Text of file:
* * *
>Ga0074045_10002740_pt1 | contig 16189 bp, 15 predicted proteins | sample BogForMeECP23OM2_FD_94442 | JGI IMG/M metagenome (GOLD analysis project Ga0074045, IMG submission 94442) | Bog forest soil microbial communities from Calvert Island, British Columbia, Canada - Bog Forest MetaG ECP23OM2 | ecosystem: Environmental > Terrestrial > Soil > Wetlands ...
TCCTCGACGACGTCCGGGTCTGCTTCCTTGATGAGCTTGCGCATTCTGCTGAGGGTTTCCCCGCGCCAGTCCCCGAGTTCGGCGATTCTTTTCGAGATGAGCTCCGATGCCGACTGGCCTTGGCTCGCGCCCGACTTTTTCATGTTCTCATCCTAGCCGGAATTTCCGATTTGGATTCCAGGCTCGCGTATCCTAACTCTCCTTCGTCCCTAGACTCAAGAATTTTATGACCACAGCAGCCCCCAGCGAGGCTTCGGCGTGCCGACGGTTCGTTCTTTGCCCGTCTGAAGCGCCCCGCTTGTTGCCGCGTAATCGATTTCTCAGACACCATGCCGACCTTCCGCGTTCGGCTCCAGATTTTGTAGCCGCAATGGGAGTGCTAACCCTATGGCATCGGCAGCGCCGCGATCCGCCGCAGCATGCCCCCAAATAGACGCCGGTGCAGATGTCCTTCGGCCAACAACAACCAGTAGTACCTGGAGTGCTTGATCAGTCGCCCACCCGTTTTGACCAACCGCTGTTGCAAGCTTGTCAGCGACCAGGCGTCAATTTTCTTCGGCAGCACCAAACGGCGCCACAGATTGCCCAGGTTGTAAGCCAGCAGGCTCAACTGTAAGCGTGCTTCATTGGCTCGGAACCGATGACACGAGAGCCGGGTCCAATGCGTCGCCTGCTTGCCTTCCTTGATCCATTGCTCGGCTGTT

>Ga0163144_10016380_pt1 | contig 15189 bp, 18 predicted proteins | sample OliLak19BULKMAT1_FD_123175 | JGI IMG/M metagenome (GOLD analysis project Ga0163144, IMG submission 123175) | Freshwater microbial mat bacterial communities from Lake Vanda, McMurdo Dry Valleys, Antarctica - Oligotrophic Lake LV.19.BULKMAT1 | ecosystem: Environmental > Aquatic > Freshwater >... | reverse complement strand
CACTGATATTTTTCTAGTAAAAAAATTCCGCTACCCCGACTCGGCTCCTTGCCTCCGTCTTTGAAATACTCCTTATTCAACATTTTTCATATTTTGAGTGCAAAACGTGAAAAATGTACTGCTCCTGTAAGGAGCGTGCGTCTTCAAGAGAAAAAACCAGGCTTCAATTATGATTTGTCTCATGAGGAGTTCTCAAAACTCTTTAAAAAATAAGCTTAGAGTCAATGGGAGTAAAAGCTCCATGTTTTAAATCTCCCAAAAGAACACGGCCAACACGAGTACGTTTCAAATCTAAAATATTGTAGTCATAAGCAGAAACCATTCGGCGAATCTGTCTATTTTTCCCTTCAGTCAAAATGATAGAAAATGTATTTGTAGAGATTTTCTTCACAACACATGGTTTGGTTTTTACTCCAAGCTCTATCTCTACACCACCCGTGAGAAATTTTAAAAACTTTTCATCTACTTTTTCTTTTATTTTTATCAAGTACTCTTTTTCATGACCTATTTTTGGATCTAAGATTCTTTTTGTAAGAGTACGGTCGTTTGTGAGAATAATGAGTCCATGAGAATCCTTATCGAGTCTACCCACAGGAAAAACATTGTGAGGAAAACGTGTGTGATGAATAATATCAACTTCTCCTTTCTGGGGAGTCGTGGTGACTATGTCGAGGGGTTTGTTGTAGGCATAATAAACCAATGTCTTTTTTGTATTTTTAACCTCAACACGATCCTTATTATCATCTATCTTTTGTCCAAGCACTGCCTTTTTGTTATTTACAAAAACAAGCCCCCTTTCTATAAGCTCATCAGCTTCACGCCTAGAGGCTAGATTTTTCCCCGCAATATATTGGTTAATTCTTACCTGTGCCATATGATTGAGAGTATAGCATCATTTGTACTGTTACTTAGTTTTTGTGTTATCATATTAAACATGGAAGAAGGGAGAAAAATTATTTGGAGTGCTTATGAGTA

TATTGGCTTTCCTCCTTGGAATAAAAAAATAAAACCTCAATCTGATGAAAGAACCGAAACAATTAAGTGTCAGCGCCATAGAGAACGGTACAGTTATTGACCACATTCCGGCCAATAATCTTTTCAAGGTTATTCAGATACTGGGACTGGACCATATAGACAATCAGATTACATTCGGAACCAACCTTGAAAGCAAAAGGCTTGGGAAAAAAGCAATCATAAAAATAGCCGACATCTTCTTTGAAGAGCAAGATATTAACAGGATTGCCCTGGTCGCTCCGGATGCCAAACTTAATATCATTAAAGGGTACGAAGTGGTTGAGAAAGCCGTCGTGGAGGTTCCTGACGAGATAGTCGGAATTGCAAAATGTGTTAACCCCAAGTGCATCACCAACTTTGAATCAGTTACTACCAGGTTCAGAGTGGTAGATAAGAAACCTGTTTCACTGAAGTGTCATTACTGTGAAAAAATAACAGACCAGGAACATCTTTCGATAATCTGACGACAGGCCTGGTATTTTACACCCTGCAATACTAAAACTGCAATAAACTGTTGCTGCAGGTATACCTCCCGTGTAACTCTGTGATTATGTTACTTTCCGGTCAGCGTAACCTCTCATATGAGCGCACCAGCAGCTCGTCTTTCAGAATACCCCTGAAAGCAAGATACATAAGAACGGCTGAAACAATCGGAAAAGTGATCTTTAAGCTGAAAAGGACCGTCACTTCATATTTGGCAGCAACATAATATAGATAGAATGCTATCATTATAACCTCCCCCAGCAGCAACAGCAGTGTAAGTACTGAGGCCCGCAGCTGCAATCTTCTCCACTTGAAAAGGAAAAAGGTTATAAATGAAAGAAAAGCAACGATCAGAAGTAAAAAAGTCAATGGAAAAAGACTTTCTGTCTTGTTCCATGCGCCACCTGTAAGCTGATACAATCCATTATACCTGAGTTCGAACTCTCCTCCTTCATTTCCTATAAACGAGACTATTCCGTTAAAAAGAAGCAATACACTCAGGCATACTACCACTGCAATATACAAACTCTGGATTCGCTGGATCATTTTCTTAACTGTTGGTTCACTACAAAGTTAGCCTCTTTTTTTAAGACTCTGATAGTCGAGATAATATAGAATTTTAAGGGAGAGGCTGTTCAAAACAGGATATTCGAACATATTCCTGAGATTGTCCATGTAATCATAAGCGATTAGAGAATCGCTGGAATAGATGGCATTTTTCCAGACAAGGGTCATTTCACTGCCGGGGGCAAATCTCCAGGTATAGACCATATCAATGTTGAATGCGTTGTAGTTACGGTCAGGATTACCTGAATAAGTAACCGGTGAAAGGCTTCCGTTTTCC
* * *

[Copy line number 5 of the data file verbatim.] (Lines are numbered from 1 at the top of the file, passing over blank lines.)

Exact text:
TATTGGCTTTCCTCCTTGGAATAAAAAAATAAAACCTCAATCTGATGAAAGAACCGAAACAATTAAGTGTCAGCGCCATAGAGAACGGTACAGTTATTGACCACATTCCGGCCAATAATCTTTTCAAGGTTATTCAGATACTGGGACTGGACCATATAGACAATCAGATTACATTCGGAACCAACCTTGAAAGCAAAAGGCTTGGGAAAAAAGCAATCATAAAAATAGCCGACATCTTCTTTGAAGAGCAAGATATTAACAGGATTGCCCTGGTCGCTCCGGATGCCAAACTTAATATCATTAAAGGGTACGAAGTGGTTGAGAAAGCCGTCGTGGAGGTTCCTGACGAGATAGTCGGAATTGCAAAATGTGTTAACCCCAAGTGCATCACCAACTTTGAATCAGTTACTACCAGGTTCAGAGTGGTAGATAAGAAACCTGTTTCACTGAAGTGTCATTACTGTGAAAAAATAACAGACCAGGAACATCTTTCGATAATCTGACGACAGGCCTGGTATTTTACACCCTGCAATACTAAAACTGCAATAAACTGTTGCTGCAGGTATACCTCCCGTGTAACTCTGTGATTATGTTACTTTCCGGTCAGCGTAACCTCTCATATGAGCGCACCAGCAGCTCGTCTTTCAGAATACCCCTGAAAGCAAGATACATAAGAACGGCTGAAACAATCGGAAAAGTGATCTTTAAGCTGAAAAGGACCGTCACTTCATATTTGGCAGCAACATAATATAGATAGAATGCTATCATTATAACCTCCCCCAGCAGCAACAGCAGTGTAAGTACTGAGGCCCGCAGCTGCAATCTTCTCCACTTGAAAAGGAAAAAGGTTATAAATGAAAGAAAAGCAACGATCAGAAGTAAAAAAGTCAATGGAAAAAGACTTTCTGTCTTGTTCCATGCGCCACCTGTAAGCTGATACAATCCATTATACCTGAGTTCGAACTCTCCTCCTTCATTTCCTATAAACGAGACTATTCCGTTAAAAAGAAGCAATACACTCAGGCATACTACCACTGCAATATACAAACTCTGGATTCGCTGGATCATTTTCTTAACTGTTGGTTCACTACAAAGTTAGCCTCTTTTTTTAAGACTCTGATAGTCGAGATAATATAGAATTTTAAGGGAGAGGCTGTTCAAAACAGGATATTCGAACATATTCCTGAGATTGTCCATGTAATCATAAGCGATTAGAGAATCGCTGGAATAGATGGCATTTTTCCAGACAAGGGTCATTTCACTGCCGGGGGCAAATCTCCAGGTATAGACCATATCAATGTTGAATGCGTTGTAGTTACGGTCAGGATTACCTGAATAAGTAACCGGTGAAAGGCTTCCGTTTTCC